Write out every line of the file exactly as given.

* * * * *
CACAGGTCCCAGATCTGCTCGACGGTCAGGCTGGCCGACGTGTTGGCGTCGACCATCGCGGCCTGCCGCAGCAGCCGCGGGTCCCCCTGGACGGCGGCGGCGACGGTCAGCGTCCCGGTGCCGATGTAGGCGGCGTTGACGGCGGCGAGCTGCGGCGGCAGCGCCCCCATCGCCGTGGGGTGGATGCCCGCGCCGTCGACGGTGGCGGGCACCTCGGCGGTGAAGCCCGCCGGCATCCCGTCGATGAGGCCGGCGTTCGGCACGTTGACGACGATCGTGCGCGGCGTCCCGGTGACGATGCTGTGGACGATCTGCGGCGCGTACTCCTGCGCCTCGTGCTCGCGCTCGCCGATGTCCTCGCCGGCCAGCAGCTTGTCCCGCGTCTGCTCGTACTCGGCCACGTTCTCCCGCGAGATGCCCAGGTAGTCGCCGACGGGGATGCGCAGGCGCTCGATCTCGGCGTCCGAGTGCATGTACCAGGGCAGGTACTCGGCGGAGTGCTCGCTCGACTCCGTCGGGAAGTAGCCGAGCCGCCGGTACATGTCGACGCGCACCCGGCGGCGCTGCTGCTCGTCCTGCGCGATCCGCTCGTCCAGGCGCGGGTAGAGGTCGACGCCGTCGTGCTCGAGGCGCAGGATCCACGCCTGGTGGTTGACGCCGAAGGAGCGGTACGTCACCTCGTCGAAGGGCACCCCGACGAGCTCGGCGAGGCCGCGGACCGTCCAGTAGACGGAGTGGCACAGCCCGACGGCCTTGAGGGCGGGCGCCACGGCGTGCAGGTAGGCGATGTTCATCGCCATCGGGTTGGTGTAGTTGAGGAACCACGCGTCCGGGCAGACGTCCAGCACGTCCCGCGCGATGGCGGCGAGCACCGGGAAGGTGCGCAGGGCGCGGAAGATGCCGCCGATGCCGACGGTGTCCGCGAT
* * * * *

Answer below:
CACAGGTCCCAGATCTGCTCGACGGTCAGGCTGGCCGACGTGTTGGCGTCGACCATCGCGGCCTGCCGCAGCAGCCGCGGGTCCCCCTGGACGGCGGCGGCGACGGTCAGCGTCCCGGTGCCGATGTAGGCGGCGTTGACGGCGGCGAGCTGCGGCGGCAGCGCCCCCATCGCCGTGGGGTGGATGCCCGCGCCGTCGACGGTGGCGGGCACCTCGGCGGTGAAGCCCGCCGGCATCCCGTCGATGAGGCCGGCGTTCGGCACGTTGACGACGATCGTGCGCGGCGTCCCGGTGACGATGCTGTGGACGATCTGCGGCGCGTACTCCTGCGCCTCGTGCTCGCGCTCGCCGATGTCCTCGCCGGCCAGCAGCTTGTCCCGCGTCTGCTCGTACTCGGCCACGTTCTCCCGCGAGATGCCCAGGTAGTCGCCGACGGGGATGCGCAGGCGCTCGATCTCGGCGTCCGAGTGCATGTACCAGGGCAGGTACTCGGCGGAGTGCTCGCTCGACTCCGTCGGGAAGTAGCCGAGCCGCCGGTACATGTCGACGCGCACCCGGCGGCGCTGCTGCTCGTCCTGCGCGATCCGCTCGTCCAGGCGCGGGTAGAGGTCGACGCCGTCGTGCTCGAGGCGCAGGATCCACGCCTGGTGGTTGACGCCGAAGGAGCGGTACGTCACCTCGTCGAAGGGCACCCCGACGAGCTCGGCGAGGCCGCGGACCGTCCAGTAGACGGAGTGGCACAGCCCGACGGCCTTGAGGGCGGGCGCCACGGCGTGCAGGTAGGCGATGTTCATCGCCATCGGGTTGGTGTAGTTGAGGAACCACGCGTCCGGGCAGACGTCCAGCACGTCCCGCGCGATGGCGGCGAGCACCGGGAAGGTGCGCAGGGCGCGGAAGATGCCGCCGATGCCGACGGTGTCCGCGAT